If you're asking who, you are forgiven. In plot and "special guest stars," the whole thing plays like the intentionally dopey sitcom Michael thought up years ago on Newhart -- with wacky next door neighbors (Don Knotts) and "zingers" like, said to the Grim Reaper, "Why so glum, Grim?"

As a telling spoof of how bad TV could be, the sitcom within a sitcom episode of Newhart had you howling. The problem with The Knights of Prosperity is that this isn't a send up -- this is actually supposed to be funny.

The characters stumble around and any time forward moment is needed the writers seize upon "luck" to explain plot developments. Over and over. They can't explain the characters moving forward through talent or drive, it's always just luck. It must be bad luck since it continues to air (for now), but it's luck none the less.

The Water Cooler Set has wet their pants over this show (well, we hope it's urine) and reading their praises is actually funnier than anything that made it onscreen. We'll note that the woman hater (dating back to Charlie's Angels and running through this year anytime a woman is a co-lead or, heaven forbid, a lead) weighed in with his usual nonsense and praised the show for adding a token woman to the cast. Does he think she's any good? Other than her looks, do you think he even addresses that? We'll ask again, how do you file over four decades worth of misogynist reviews and never get called out on it?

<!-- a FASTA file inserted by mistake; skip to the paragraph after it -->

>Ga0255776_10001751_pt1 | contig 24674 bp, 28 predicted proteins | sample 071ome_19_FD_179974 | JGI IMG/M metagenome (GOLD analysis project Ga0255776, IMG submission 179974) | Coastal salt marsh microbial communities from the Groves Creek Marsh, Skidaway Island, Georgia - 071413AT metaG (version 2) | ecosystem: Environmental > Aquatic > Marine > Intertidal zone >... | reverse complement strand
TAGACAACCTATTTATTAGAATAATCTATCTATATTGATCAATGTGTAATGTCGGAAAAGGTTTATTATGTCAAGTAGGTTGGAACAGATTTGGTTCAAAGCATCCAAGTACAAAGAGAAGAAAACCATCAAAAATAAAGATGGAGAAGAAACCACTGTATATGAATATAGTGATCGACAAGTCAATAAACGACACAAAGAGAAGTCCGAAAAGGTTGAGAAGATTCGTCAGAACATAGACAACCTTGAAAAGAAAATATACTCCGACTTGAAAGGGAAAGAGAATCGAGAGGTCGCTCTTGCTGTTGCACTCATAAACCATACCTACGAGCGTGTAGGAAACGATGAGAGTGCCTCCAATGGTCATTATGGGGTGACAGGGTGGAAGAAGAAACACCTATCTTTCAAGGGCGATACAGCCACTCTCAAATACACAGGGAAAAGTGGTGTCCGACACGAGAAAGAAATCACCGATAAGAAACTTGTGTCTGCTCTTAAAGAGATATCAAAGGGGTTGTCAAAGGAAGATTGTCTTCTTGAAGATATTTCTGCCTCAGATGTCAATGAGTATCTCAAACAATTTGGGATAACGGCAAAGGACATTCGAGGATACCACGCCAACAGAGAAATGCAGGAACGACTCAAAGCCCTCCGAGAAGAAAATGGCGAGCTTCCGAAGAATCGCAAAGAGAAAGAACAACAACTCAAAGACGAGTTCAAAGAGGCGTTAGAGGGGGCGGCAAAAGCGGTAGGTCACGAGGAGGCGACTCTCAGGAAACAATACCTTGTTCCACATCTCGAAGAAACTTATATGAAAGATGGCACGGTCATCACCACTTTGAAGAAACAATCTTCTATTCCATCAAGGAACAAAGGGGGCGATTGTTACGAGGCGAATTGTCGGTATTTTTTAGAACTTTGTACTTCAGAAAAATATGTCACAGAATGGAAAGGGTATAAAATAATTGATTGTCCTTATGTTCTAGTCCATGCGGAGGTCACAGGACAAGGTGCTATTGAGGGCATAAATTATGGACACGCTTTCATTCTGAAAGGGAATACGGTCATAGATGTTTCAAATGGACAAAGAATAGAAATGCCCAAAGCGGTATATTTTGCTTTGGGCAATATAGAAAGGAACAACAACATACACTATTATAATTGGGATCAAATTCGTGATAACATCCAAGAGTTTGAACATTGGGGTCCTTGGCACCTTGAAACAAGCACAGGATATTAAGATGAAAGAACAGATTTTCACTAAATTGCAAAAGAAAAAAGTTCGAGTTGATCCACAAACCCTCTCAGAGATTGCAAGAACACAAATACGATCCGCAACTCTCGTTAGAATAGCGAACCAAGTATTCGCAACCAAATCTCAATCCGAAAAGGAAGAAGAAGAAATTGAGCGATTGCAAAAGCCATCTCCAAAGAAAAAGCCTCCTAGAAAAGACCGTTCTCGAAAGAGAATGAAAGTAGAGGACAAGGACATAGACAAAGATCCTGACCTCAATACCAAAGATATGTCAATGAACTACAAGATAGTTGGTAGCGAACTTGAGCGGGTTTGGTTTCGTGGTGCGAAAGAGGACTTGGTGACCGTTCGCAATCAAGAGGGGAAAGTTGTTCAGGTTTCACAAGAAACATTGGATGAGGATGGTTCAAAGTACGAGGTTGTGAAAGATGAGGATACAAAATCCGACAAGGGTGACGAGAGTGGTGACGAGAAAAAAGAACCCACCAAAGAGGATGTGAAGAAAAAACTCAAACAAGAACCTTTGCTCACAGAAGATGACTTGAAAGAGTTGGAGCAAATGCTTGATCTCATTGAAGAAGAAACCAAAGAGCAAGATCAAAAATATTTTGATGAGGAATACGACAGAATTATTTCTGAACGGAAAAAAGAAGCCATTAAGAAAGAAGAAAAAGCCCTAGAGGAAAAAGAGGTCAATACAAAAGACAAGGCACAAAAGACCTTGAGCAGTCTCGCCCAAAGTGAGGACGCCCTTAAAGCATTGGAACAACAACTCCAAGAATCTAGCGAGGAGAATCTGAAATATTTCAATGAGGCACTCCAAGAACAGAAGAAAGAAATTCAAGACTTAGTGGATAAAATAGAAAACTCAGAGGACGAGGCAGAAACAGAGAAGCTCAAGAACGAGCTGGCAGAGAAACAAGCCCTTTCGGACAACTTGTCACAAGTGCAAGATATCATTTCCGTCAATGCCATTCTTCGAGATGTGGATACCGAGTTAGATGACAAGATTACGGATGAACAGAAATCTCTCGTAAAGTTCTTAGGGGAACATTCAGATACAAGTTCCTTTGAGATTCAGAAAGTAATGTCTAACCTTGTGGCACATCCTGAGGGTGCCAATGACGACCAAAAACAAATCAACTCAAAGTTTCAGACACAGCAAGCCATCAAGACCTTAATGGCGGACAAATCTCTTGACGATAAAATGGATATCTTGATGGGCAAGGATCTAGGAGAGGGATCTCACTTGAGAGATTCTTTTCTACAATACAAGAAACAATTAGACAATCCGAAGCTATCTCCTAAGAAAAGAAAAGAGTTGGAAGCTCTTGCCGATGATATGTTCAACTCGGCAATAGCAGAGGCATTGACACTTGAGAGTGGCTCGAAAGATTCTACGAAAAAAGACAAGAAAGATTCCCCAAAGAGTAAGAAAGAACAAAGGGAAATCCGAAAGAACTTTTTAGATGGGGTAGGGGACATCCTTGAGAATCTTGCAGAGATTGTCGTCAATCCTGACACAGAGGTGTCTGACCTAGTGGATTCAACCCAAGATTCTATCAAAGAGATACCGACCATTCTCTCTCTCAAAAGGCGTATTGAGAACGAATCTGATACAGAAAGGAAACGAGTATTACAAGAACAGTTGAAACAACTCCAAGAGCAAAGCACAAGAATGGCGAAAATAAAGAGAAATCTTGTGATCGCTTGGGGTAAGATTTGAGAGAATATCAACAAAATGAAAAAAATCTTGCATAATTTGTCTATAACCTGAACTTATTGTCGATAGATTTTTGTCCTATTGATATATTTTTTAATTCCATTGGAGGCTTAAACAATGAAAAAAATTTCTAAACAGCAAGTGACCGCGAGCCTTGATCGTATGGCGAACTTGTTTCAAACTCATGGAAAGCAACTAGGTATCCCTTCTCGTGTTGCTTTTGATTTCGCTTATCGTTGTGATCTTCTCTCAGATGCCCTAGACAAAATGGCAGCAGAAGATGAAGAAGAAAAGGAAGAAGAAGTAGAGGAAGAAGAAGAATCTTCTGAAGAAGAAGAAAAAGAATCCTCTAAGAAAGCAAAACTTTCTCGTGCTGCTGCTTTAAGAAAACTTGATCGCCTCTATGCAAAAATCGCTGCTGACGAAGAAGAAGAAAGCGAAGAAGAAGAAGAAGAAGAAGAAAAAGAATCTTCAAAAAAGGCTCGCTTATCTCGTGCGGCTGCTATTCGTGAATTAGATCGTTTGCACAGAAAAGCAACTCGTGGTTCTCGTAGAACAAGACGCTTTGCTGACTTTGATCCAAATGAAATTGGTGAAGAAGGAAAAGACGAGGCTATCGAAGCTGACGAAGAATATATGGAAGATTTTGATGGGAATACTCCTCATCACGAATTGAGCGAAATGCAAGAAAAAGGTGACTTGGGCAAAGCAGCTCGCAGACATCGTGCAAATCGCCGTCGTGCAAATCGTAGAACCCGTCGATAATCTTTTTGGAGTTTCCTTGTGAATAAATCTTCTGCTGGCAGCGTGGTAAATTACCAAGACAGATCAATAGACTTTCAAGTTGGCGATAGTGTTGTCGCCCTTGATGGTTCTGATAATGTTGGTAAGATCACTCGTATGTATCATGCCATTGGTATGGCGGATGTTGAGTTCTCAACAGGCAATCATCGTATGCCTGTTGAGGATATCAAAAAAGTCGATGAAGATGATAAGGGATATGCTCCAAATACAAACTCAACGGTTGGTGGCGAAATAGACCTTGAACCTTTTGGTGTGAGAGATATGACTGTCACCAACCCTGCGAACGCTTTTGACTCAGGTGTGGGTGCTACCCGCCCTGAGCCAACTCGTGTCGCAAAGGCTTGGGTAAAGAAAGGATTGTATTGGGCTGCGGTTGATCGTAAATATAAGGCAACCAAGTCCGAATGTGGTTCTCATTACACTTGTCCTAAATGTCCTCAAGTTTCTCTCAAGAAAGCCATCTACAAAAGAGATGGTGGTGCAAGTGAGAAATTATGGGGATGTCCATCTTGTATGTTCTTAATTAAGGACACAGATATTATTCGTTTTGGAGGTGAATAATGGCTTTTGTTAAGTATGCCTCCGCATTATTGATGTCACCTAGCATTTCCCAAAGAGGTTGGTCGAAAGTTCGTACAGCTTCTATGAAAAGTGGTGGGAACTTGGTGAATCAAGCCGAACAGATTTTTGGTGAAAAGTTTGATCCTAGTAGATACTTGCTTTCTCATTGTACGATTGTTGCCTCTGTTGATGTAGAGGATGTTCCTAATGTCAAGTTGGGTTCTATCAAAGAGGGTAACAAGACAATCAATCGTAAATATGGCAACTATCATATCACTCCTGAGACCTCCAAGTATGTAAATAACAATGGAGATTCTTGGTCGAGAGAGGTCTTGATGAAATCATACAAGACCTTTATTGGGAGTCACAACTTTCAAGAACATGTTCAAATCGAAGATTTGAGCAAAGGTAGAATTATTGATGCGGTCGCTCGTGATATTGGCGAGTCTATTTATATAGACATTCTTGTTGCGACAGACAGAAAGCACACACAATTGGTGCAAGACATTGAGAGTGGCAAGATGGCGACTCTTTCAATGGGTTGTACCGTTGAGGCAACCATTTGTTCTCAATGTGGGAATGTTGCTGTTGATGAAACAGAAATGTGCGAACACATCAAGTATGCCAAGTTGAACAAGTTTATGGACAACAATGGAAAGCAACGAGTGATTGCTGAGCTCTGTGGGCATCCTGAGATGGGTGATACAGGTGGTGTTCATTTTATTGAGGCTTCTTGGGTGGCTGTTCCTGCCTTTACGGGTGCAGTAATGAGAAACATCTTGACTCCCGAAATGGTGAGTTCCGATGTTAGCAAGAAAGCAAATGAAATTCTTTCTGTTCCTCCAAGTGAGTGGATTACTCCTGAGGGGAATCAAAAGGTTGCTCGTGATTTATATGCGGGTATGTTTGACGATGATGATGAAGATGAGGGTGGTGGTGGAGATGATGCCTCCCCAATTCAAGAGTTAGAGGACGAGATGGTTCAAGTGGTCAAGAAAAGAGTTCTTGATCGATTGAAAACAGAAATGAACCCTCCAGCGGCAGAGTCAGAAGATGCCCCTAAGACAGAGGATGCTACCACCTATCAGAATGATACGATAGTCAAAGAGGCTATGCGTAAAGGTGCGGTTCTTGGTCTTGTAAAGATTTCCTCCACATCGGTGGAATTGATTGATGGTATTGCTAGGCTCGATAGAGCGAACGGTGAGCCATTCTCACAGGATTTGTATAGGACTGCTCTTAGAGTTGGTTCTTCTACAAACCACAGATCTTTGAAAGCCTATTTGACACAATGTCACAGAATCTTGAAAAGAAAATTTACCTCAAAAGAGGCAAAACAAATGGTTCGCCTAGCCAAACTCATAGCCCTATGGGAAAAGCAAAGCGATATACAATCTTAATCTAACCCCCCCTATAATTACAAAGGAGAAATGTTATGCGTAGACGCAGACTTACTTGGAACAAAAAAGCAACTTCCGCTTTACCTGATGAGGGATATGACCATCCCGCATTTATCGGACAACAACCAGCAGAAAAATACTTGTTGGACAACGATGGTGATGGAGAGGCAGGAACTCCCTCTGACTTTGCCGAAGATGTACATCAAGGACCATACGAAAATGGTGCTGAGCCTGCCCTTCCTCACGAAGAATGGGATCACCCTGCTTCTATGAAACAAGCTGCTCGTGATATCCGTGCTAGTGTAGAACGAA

The Set will never notice because they're too busy telling you that this is real . . . man. You almost picture the males stroking their long since clipped ponytails. It's real, man, because this is reality, man, the economy's in the toilet, man, and this is the only way these 'guys' can get ahead, man.

We're all supposed to repeatedly bob/nod our heads and say, "It's copasetic." But it's not and it goes to what we were addressing at the top: ABC gets offended when big business is ripped off for one episode. ABC is not offended when a person is ripped off for an entire season. (Or, for that matter, the audience.) So The Water Cooler Set might want to put down their rolling papers long enough to ponder that.